Tropical fish are like other species in many respects, and that includes the fact that they have diseases or disorders that may resemble those of other animals, but are specific to the fish themselves. One good example is tumors.
Just as humans, cats or dogs may get cancer or other types of tumors, so can tropical fish. The main difference is that treatment in fish is nearly impossible, depending on the type and location of the mass. Not only are they difficult to handle where a human can have clear visual access to them, but such things as surgery are basically out of the question.
Tumors generally show themselves as a lump under or on the skin of fish. These are a distinct bump or lump, as opposed to the white fluff of skin diseases. For the most part, tumors are benign, although it's possible for one to grow so large that the fish's quality of life declines and you may have to euthanize them.
One type of tumor that does have some success with treatment, is the kind that forms under the skin of the gill, causing it to remain open. The cause of this is usually a thyroid malfunction. Remove the fish to a hospital tank, and add 1 milligram of potassium iodine for every gallon of water. Improvement can be slow, and the full course of treatment can take up to four weeks.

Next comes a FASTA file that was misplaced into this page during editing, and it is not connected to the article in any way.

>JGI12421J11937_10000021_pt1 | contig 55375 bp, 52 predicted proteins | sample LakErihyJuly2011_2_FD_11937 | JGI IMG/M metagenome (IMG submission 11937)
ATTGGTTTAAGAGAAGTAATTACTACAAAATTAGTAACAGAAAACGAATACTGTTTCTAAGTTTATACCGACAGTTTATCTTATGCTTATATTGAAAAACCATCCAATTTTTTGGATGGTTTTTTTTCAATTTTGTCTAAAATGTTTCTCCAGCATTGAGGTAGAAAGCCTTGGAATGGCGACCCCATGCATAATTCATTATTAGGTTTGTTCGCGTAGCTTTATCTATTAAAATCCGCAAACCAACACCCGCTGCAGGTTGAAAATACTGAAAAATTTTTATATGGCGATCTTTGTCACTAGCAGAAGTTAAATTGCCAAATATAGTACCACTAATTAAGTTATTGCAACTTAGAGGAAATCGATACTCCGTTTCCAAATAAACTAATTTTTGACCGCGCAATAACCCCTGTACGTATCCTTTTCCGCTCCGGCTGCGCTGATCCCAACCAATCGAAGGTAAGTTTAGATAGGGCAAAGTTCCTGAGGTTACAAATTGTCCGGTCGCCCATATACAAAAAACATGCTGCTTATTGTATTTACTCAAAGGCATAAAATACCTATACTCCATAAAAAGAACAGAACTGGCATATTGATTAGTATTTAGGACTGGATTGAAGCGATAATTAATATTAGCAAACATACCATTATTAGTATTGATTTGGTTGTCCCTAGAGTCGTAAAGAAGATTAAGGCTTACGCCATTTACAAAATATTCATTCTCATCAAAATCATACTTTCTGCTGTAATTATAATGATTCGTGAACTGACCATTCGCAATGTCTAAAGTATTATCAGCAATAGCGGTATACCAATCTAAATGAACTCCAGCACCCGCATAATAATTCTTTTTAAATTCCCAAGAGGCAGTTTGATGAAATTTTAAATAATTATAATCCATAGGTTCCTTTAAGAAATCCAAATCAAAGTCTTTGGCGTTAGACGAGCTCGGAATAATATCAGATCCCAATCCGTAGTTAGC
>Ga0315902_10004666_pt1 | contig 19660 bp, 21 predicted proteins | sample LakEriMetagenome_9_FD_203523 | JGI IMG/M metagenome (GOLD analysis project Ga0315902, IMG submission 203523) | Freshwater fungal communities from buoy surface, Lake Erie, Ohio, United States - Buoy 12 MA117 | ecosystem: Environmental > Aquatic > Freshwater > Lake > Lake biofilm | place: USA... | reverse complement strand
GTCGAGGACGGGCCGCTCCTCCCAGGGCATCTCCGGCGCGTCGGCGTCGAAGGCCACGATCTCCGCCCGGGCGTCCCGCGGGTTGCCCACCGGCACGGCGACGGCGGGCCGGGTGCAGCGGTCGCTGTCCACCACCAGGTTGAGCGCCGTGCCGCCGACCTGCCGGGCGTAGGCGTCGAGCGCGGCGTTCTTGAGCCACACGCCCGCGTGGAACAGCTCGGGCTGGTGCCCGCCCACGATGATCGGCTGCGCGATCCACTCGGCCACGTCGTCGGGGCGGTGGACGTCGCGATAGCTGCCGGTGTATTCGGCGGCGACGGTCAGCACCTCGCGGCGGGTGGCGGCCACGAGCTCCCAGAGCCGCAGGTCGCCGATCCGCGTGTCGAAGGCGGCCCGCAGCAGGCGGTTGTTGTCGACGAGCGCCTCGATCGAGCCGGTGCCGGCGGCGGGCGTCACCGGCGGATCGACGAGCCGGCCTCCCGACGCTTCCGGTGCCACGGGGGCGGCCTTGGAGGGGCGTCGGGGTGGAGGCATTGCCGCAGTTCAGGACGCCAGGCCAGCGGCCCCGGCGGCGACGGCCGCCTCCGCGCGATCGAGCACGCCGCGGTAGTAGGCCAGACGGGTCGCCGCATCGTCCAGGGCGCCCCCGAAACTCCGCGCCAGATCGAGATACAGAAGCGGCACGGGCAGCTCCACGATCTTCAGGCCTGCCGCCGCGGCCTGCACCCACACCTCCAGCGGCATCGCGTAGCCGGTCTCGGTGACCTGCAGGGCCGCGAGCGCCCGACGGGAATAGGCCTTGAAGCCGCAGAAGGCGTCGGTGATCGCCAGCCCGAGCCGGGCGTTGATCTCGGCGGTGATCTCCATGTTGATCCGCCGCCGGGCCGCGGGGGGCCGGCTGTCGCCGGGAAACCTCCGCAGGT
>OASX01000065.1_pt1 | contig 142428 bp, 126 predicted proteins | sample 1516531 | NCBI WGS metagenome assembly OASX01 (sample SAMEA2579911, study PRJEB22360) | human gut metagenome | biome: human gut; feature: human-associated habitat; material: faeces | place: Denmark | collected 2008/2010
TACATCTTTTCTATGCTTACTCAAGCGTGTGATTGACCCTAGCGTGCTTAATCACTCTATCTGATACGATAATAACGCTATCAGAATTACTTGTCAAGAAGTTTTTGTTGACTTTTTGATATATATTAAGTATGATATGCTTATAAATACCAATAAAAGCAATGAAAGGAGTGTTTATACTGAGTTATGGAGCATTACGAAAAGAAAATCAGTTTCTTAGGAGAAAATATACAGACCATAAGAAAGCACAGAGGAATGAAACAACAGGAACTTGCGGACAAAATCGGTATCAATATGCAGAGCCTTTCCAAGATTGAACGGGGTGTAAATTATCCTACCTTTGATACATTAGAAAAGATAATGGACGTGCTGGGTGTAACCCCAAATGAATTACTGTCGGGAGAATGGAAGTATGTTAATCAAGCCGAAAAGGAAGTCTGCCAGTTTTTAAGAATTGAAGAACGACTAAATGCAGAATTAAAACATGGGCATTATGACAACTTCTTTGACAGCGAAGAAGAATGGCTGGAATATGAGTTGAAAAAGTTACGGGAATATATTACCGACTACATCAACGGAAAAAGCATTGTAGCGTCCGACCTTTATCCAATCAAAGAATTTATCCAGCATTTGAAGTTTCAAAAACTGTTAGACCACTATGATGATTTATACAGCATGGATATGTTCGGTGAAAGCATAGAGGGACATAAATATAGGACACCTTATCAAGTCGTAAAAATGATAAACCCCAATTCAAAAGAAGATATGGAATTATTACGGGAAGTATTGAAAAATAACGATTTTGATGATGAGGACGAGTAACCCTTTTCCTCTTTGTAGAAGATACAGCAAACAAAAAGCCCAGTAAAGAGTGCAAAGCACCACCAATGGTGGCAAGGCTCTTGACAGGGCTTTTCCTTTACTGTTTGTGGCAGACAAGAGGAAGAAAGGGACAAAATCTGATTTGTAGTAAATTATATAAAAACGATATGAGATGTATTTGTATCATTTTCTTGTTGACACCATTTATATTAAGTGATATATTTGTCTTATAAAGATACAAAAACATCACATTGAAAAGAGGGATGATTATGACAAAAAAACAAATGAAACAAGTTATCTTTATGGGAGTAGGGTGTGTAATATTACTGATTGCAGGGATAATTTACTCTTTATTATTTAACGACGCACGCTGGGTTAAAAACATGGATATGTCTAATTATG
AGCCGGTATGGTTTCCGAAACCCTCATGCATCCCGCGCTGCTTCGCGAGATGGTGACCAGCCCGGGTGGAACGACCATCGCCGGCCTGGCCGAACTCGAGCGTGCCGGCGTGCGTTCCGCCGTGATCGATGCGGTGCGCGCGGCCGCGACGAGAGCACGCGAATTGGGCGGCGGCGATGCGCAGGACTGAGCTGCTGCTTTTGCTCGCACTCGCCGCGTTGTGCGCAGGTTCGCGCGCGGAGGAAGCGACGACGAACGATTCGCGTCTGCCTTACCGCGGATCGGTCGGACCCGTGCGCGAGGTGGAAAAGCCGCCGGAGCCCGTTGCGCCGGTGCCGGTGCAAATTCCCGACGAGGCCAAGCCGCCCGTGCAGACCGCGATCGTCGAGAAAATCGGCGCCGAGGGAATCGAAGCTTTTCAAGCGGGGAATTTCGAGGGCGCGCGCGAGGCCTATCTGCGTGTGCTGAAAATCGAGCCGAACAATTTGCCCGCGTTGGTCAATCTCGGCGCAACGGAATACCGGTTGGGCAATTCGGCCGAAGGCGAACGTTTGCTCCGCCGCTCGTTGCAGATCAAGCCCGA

Internal tumors can be quite advanced before the fish shows any signs, such as a swelling of the abdomen. These cases are invariably fatal, with the rapid growth causing the fish to lose its ability to swim or eat, at which time you should consider euthanasia.
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